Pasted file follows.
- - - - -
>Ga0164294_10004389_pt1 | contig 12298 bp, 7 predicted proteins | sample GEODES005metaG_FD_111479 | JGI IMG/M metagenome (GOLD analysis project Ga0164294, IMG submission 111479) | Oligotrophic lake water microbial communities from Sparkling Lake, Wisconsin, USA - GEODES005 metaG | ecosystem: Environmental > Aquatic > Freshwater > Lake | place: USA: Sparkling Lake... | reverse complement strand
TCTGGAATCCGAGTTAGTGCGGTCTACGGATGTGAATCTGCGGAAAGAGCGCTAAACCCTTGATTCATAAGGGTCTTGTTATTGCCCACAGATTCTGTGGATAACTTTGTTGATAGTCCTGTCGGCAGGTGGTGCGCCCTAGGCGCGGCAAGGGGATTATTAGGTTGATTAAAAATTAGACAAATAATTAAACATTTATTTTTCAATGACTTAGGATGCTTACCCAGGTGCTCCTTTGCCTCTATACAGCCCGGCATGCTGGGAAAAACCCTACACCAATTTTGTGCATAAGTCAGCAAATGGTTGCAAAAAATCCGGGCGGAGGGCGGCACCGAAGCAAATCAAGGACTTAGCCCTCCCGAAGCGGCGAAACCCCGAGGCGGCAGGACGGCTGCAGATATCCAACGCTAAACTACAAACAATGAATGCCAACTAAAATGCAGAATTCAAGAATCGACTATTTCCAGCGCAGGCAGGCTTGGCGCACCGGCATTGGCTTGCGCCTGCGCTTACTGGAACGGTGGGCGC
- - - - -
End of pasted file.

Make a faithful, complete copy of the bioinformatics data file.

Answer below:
>Ga0164294_10004389_pt1 | contig 12298 bp, 7 predicted proteins | sample GEODES005metaG_FD_111479 | JGI IMG/M metagenome (GOLD analysis project Ga0164294, IMG submission 111479) | Oligotrophic lake water microbial communities from Sparkling Lake, Wisconsin, USA - GEODES005 metaG | ecosystem: Environmental > Aquatic > Freshwater > Lake | place: USA: Sparkling Lake... | reverse complement strand
TCTGGAATCCGAGTTAGTGCGGTCTACGGATGTGAATCTGCGGAAAGAGCGCTAAACCCTTGATTCATAAGGGTCTTGTTATTGCCCACAGATTCTGTGGATAACTTTGTTGATAGTCCTGTCGGCAGGTGGTGCGCCCTAGGCGCGGCAAGGGGATTATTAGGTTGATTAAAAATTAGACAAATAATTAAACATTTATTTTTCAATGACTTAGGATGCTTACCCAGGTGCTCCTTTGCCTCTATACAGCCCGGCATGCTGGGAAAAACCCTACACCAATTTTGTGCATAAGTCAGCAAATGGTTGCAAAAAATCCGGGCGGAGGGCGGCACCGAAGCAAATCAAGGACTTAGCCCTCCCGAAGCGGCGAAACCCCGAGGCGGCAGGACGGCTGCAGATATCCAACGCTAAACTACAAACAATGAATGCCAACTAAAATGCAGAATTCAAGAATCGACTATTTCCAGCGCAGGCAGGCTTGGCGCACCGGCATTGGCTTGCGCCTGCGCTTACTGGAACGGTGGGCGC